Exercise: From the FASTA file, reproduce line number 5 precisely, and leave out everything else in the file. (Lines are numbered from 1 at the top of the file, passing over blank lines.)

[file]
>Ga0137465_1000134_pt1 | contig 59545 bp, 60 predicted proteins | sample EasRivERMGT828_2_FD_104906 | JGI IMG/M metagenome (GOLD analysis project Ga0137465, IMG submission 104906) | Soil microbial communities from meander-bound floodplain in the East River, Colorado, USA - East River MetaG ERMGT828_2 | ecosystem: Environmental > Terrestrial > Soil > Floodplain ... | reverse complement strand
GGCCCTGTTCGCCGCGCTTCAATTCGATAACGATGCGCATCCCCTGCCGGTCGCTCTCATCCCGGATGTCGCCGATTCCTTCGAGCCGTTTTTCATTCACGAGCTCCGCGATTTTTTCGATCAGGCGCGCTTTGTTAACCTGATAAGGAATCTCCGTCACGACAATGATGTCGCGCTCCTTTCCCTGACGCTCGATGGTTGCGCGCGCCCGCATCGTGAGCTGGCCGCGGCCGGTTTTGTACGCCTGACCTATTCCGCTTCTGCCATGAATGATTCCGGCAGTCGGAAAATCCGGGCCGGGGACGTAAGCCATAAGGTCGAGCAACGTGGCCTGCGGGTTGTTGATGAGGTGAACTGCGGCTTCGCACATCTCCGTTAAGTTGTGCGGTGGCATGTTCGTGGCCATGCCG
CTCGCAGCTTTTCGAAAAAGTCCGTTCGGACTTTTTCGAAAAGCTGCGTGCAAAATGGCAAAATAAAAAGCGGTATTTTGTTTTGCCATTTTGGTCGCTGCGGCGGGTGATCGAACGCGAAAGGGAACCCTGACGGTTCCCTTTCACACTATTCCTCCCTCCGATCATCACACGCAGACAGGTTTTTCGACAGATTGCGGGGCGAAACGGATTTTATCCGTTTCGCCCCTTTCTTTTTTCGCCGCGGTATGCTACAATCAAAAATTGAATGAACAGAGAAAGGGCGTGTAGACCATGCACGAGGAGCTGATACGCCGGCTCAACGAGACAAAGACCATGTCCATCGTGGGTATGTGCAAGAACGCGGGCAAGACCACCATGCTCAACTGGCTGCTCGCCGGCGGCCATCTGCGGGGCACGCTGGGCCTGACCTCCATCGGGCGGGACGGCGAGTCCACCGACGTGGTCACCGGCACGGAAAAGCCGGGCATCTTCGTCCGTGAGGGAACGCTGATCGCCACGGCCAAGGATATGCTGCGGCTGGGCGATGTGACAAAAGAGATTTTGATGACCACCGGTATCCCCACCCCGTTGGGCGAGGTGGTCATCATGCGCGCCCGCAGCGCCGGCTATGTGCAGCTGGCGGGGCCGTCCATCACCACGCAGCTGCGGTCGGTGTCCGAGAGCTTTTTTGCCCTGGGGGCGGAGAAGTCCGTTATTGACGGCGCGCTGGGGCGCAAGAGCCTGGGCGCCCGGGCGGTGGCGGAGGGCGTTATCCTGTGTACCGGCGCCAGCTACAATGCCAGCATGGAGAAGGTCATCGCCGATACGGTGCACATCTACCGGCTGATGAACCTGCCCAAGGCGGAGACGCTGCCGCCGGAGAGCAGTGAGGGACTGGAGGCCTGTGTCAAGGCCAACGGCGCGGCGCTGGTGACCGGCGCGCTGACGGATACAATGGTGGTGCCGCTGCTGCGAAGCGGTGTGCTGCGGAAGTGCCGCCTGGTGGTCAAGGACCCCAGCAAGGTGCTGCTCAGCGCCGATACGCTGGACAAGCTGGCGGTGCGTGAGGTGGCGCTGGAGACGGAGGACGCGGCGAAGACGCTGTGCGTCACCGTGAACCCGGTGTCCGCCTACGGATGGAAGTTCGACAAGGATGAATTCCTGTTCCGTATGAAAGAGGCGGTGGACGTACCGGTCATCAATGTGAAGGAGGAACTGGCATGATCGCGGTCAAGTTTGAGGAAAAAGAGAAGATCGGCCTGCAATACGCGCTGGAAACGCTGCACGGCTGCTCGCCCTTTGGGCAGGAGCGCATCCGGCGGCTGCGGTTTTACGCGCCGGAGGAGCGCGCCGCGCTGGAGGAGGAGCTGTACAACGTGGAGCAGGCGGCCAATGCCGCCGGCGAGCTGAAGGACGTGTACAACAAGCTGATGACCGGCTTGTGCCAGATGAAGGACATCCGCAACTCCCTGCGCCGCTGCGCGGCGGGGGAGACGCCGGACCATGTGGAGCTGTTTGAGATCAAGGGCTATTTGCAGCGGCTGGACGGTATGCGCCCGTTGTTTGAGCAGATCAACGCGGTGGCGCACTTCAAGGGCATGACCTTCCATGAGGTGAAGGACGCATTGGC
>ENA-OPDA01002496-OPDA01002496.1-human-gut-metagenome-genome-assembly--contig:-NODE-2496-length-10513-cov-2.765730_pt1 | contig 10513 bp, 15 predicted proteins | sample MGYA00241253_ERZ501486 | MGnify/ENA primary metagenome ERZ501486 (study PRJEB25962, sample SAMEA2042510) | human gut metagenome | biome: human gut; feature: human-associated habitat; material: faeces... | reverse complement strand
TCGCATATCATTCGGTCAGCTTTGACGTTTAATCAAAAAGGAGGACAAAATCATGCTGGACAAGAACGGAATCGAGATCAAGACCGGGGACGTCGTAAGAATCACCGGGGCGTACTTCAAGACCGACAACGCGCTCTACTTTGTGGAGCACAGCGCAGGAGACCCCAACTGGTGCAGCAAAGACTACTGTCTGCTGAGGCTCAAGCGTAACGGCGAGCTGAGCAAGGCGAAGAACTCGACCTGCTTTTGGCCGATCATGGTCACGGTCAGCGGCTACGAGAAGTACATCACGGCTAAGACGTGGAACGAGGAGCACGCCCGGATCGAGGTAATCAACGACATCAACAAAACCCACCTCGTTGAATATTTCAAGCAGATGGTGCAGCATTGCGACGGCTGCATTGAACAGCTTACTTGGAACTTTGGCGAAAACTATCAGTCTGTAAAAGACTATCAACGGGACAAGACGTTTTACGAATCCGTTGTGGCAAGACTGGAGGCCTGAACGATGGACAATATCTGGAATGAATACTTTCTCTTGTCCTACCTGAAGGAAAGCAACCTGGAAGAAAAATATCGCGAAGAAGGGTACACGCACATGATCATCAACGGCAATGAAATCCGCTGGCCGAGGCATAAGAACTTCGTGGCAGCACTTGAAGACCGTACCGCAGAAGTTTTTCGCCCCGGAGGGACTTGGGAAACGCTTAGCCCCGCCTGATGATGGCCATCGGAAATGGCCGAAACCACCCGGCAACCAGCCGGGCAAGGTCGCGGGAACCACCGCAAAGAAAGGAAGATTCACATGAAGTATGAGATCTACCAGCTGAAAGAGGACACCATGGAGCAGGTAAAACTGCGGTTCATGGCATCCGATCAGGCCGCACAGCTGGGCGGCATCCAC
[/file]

TCGCATATCATTCGGTCAGCTTTGACGTTTAATCAAAAAGGAGGACAAAATCATGCTGGACAAGAACGGAATCGAGATCAAGACCGGGGACGTCGTAAGAATCACCGGGGCGTACTTCAAGACCGACAACGCGCTCTACTTTGTGGAGCACAGCGCAGGAGACCCCAACTGGTGCAGCAAAGACTACTGTCTGCTGAGGCTCAAGCGTAACGGCGAGCTGAGCAAGGCGAAGAACTCGACCTGCTTTTGGCCGATCATGGTCACGGTCAGCGGCTACGAGAAGTACATCACGGCTAAGACGTGGAACGAGGAGCACGCCCGGATCGAGGTAATCAACGACATCAACAAAACCCACCTCGTTGAATATTTCAAGCAGATGGTGCAGCATTGCGACGGCTGCATTGAACAGCTTACTTGGAACTTTGGCGAAAACTATCAGTCTGTAAAAGACTATCAACGGGACAAGACGTTTTACGAATCCGTTGTGGCAAGACTGGAGGCCTGAACGATGGACAATATCTGGAATGAATACTTTCTCTTGTCCTACCTGAAGGAAAGCAACCTGGAAGAAAAATATCGCGAAGAAGGGTACACGCACATGATCATCAACGGCAATGAAATCCGCTGGCCGAGGCATAAGAACTTCGTGGCAGCACTTGAAGACCGTACCGCAGAAGTTTTTCGCCCCGGAGGGACTTGGGAAACGCTTAGCCCCGCCTGATGATGGCCATCGGAAATGGCCGAAACCACCCGGCAACCAGCCGGGCAAGGTCGCGGGAACCACCGCAAAGAAAGGAAGATTCACATGAAGTATGAGATCTACCAGCTGAAAGAGGACACCATGGAGCAGGTAAAACTGCGGTTCATGGCATCCGATCAGGCCGCACAGCTGGGCGGCATCCAC